Dow Chemical Co. plans to generate $1.5 billion from selling assets including polypropylene-producing technology as the biggest U.S. chemical maker focuses on its most profitable units.
Dow plans to complete the sales in the next 18 months, the Midland, Michigan-based company said today in a statement. The divestitures exceed a forecast on Dec. 3, when Chief Executive Officer Andrew Liveris said the company expected to unload as much as $1 billion of assets.
Liveris is paring Dow’s operations after announcing in October that it would cut 5 percent of its workers, close plants and defer investments. Liveris said in December that the moves were aimed at boosting adjusted earnings before interest, taxes, depreciation and amortization to $10 billion a year in “the near term,” a goal that dates back to 2009.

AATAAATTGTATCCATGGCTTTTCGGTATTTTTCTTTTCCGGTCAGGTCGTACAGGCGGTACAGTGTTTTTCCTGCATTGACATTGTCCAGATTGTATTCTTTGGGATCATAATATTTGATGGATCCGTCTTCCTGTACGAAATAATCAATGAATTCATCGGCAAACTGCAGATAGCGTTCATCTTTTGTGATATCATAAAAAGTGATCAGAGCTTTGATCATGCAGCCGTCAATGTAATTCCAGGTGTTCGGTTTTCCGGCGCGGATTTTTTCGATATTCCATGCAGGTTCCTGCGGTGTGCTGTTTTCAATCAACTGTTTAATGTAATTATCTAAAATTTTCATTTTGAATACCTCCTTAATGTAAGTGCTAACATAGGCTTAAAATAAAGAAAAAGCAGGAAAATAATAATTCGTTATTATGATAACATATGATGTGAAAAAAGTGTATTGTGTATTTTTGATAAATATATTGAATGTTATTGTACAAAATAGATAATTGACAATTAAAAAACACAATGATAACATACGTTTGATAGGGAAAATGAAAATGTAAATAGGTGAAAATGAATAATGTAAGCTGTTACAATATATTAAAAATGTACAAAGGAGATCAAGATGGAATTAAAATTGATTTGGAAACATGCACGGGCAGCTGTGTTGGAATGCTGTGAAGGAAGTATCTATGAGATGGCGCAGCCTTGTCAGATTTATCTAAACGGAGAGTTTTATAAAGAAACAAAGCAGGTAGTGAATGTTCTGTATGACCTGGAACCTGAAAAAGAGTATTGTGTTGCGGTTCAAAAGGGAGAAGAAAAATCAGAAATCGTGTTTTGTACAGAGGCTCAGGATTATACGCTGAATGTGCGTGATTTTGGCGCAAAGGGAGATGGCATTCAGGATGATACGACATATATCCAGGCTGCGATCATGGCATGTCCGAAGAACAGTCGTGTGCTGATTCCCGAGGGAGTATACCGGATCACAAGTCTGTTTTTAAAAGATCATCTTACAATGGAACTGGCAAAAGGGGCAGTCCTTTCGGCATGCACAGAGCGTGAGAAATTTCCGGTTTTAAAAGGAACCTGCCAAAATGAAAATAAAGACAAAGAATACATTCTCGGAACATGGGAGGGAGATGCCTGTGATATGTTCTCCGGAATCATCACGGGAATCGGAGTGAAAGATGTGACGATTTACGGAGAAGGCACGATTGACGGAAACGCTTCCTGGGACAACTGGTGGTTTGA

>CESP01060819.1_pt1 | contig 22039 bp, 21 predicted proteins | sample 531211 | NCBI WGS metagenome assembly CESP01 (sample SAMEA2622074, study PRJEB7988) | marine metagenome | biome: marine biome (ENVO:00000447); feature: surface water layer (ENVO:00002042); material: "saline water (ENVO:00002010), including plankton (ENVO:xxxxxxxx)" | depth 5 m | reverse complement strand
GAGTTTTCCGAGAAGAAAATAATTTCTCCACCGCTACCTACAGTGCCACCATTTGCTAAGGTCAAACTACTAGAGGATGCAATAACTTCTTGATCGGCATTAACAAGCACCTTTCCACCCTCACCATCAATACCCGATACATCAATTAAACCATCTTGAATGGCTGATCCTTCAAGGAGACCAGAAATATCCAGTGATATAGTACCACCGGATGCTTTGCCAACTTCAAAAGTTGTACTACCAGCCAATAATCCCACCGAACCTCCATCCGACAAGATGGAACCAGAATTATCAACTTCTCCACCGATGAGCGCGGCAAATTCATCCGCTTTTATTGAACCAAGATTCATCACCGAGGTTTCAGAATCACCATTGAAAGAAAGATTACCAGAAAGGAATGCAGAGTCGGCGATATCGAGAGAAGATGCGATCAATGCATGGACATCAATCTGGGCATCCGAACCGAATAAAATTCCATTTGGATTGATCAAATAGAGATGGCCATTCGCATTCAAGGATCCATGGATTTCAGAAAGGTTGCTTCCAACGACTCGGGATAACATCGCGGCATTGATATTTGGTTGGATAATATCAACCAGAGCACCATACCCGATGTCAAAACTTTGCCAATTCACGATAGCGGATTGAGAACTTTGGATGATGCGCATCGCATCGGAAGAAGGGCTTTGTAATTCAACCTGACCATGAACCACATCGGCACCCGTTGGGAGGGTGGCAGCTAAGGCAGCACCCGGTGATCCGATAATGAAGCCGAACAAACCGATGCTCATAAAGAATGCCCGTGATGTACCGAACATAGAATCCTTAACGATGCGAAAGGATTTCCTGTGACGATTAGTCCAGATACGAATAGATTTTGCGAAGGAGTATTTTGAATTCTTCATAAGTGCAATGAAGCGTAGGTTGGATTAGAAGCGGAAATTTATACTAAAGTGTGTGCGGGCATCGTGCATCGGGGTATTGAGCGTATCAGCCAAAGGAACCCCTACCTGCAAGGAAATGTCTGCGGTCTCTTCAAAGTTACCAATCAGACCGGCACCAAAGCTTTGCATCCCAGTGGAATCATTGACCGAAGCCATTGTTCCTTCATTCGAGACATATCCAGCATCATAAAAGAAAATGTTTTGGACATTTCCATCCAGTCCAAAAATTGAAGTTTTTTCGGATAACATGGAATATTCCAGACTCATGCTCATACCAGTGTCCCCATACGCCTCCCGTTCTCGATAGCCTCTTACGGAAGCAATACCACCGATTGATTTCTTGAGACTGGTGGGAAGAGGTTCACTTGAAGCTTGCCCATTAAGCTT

“We are reviewing our entire portfolio and seeking even further opportunities to optimize value: selectively pruning assets that are no longer a strategic or financial fit,” Liveris said in today’s statement.
Financial information on the units to be marketed won’t be released, said Nancy Lamb, a Dow spokeswoman.
Dow plans to sell the polypropylene licensing and catalyst business, which includes the Unipol process used for polypropylene production. The most likely buyers are W.R. Grace & Co., Albemarle Corp., BASF SE and LyondellBasell Industries NV, Laurence Alexander, a New York-based analyst at Jefferies & Co., said in a note today. The unit should sell for at least 9 times to 10 times Ebitda, he said.
The plastics additives unit also is among the planned divestitures. The business supplies additives such as acrylic polymers, processing aids and impact modifiers for products used in construction, packaging, electronics and auto parts, Lamb said.
Dow rose 1.4 percent to $33.67 at the close in New York.
Dow’s adjusted Ebitda fell to $7.45 billion last year, from $8.39 billion in 2011, the company said in January.